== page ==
When Fortune magazine publishes the inaugural “Best Workplaces in Aging Services” list in September 2018, it could provide a much-needed boost to skilled nursing providers facing a workforce crisis.
That’s certainly the hope of Jacquelyn Kung, a senior care industry insider who is spearheading the effort to compile the new list. It will be a first for the aging services sector, but it will also be a first for Great Place to Work, the research and consulting firm that creates the many “Great Workplaces” lists that are published in Fortune each year. For the aging services list, the firm is trying out a first-of-its-kind partnership with a company run by Kung.
To understand why it’s taking this approach, and how the list is being created, it’s necessary to rewind to a San Francisco bar in 2016. Kung was there, and she was not happy.
She was fresh off working as co-founder and COO of ClearCare, a home care software platform that had secured a $60 million growth equity investment in 2016. With that accomplished, Kung and some her ClearCare teammates were hoping to work together on another venture related to senior care staffing, but the opportunity fell through.
“I was crying over drinks with a friend, saying this is a real issue in the industry,” Kung told Senior Housing News. “And my friend said, ‘You know where I work, don’t you?'”
That friend was Chinwe Onyeagoro, the president of Great Place to Work. She offered to call Fortune and see if the magazine would be interested in doing a list focused on aging services. A few days later, she had an answer: Yes.
Bigger, faster impact
Flash forward to today. Kung is now leading a firm called Activated Insights, which is based out of the Great Place to Work corporate campus in San Francisco. Using the Great Place to Work methodology and resources, and drawing on Kung’s insider knowledge of the senior care industry, Activated Insights is leading the effort to compile the “Best Workplaces in Aging Services” list.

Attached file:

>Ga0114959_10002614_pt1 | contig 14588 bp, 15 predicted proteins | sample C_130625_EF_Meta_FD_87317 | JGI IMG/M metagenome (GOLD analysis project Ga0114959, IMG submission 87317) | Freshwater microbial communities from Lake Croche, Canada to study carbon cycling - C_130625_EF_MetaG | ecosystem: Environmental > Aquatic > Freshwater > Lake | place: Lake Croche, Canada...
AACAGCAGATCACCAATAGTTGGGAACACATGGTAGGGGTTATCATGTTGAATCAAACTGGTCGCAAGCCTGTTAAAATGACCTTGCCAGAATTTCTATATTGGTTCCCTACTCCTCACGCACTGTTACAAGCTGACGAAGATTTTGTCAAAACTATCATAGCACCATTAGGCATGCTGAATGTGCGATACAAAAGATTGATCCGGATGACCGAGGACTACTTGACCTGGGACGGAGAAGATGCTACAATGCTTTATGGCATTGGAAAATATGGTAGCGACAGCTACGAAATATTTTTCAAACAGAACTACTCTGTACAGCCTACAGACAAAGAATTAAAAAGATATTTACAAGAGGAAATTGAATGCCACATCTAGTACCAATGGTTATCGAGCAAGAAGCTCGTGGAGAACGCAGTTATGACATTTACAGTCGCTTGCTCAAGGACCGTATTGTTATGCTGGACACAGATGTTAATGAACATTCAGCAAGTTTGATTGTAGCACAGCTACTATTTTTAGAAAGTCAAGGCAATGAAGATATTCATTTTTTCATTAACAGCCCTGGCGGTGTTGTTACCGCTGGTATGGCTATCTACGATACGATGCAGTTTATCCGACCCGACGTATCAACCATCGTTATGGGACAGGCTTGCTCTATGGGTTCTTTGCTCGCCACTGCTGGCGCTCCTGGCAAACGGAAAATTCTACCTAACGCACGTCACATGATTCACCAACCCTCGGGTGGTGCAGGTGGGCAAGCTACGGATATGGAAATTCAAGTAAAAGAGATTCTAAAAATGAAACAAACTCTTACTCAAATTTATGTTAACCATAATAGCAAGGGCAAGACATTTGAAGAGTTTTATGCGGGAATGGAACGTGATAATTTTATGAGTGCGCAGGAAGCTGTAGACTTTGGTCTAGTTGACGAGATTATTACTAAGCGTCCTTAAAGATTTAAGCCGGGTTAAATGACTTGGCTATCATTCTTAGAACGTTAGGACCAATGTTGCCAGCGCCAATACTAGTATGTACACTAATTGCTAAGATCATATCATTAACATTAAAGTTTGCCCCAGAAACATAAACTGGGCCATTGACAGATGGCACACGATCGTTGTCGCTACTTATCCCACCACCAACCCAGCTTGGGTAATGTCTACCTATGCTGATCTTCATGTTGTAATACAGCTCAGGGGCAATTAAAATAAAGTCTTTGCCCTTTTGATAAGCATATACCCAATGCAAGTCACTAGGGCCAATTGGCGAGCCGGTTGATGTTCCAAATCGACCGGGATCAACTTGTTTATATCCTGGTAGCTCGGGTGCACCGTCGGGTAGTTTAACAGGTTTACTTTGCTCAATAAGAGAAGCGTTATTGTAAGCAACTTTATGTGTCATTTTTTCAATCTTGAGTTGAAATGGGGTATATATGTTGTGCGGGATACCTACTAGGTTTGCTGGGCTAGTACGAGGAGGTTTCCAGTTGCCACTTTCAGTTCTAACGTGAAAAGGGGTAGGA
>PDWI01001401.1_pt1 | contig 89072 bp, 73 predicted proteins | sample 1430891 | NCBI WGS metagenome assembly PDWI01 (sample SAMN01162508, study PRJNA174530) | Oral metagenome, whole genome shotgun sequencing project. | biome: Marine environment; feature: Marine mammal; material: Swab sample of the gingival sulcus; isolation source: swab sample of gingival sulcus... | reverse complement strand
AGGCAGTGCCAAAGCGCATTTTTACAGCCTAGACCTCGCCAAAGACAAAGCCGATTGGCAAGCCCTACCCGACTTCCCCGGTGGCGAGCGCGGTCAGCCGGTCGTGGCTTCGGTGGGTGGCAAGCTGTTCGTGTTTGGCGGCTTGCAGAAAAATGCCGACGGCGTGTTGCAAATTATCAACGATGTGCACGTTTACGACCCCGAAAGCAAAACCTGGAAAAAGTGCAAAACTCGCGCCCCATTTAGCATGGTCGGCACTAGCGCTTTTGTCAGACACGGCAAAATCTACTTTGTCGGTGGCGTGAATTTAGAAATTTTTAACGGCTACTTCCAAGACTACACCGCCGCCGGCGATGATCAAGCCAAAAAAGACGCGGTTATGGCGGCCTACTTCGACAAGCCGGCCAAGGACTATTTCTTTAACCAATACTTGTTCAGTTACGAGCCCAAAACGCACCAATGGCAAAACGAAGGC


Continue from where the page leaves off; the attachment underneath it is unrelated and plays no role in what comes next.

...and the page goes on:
It’s the first arrangement of this kind for Great Place to Work, Kung said. While Great Place to Work has has built up expertise and collected a trove of data across a variety of industries, the organization is seeing whether working more closely with experts in particular fields will bring benefits.
“They’re trying out [this approach] to see if working with folks who know the industry well can help them meet their mission and make change faster,” Kung said. “They’ve asked us to document everything we’re doing, and they have ideas for other verticals. But they want to make sure that we can make that impact on the [aging services] industry.”
Kung does bring a wealth of experience. In addition to ClearCare, her resume includes time as a health care consultant with McKinsey, as well as in various leadership roles with Baltimore-based senior living and care provider Erickson Living. She even co-wrote a book — “Old is the New Young: Erickson’s Secrets to Healthy Living” — that was published in 2009. Her doctoral dissertation was on senior living workforce issues, and her awareness of providers’ staffing challenges goes back even further.
“I grew up in Texas and happened to live across the street from a nursing home,” she said. “One day I walked over there and went in, and all these residents looked at me and said, ‘Are you here to visit us?’ I said yes, and they were so excited. I volunteered every week. It was an understaffed facility. There was a workforce shortage even then.”